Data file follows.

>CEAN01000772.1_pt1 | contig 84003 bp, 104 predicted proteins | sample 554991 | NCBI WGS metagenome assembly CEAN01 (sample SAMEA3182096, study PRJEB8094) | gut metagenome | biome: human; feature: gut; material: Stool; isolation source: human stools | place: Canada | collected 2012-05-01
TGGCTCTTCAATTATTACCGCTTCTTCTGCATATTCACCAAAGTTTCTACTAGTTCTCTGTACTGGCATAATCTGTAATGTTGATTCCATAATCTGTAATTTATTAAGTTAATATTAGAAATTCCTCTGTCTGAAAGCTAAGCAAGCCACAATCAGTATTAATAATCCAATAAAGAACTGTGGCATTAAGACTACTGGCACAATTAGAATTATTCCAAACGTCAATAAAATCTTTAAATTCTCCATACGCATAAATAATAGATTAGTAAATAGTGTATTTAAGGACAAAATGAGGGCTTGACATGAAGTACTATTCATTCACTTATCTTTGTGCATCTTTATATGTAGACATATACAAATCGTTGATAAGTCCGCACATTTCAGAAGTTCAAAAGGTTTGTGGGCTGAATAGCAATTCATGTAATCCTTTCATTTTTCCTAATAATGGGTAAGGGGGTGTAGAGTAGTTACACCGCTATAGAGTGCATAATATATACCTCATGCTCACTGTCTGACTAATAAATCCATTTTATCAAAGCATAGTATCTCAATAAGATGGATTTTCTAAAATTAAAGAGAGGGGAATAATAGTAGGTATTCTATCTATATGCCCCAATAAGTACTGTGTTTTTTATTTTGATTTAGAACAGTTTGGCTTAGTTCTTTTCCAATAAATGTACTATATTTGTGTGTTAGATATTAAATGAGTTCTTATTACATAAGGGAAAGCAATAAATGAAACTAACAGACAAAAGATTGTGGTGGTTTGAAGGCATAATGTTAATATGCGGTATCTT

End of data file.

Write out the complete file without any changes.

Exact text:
>CEAN01000772.1_pt1 | contig 84003 bp, 104 predicted proteins | sample 554991 | NCBI WGS metagenome assembly CEAN01 (sample SAMEA3182096, study PRJEB8094) | gut metagenome | biome: human; feature: gut; material: Stool; isolation source: human stools | place: Canada | collected 2012-05-01
TGGCTCTTCAATTATTACCGCTTCTTCTGCATATTCACCAAAGTTTCTACTAGTTCTCTGTACTGGCATAATCTGTAATGTTGATTCCATAATCTGTAATTTATTAAGTTAATATTAGAAATTCCTCTGTCTGAAAGCTAAGCAAGCCACAATCAGTATTAATAATCCAATAAAGAACTGTGGCATTAAGACTACTGGCACAATTAGAATTATTCCAAACGTCAATAAAATCTTTAAATTCTCCATACGCATAAATAATAGATTAGTAAATAGTGTATTTAAGGACAAAATGAGGGCTTGACATGAAGTACTATTCATTCACTTATCTTTGTGCATCTTTATATGTAGACATATACAAATCGTTGATAAGTCCGCACATTTCAGAAGTTCAAAAGGTTTGTGGGCTGAATAGCAATTCATGTAATCCTTTCATTTTTCCTAATAATGGGTAAGGGGGTGTAGAGTAGTTACACCGCTATAGAGTGCATAATATATACCTCATGCTCACTGTCTGACTAATAAATCCATTTTATCAAAGCATAGTATCTCAATAAGATGGATTTTCTAAAATTAAAGAGAGGGGAATAATAGTAGGTATTCTATCTATATGCCCCAATAAGTACTGTGTTTTTTATTTTGATTTAGAACAGTTTGGCTTAGTTCTTTTCCAATAAATGTACTATATTTGTGTGTTAGATATTAAATGAGTTCTTATTACATAAGGGAAAGCAATAAATGAAACTAACAGACAAAAGATTGTGGTGGTTTGAAGGCATAATGTTAATATGCGGTATCTT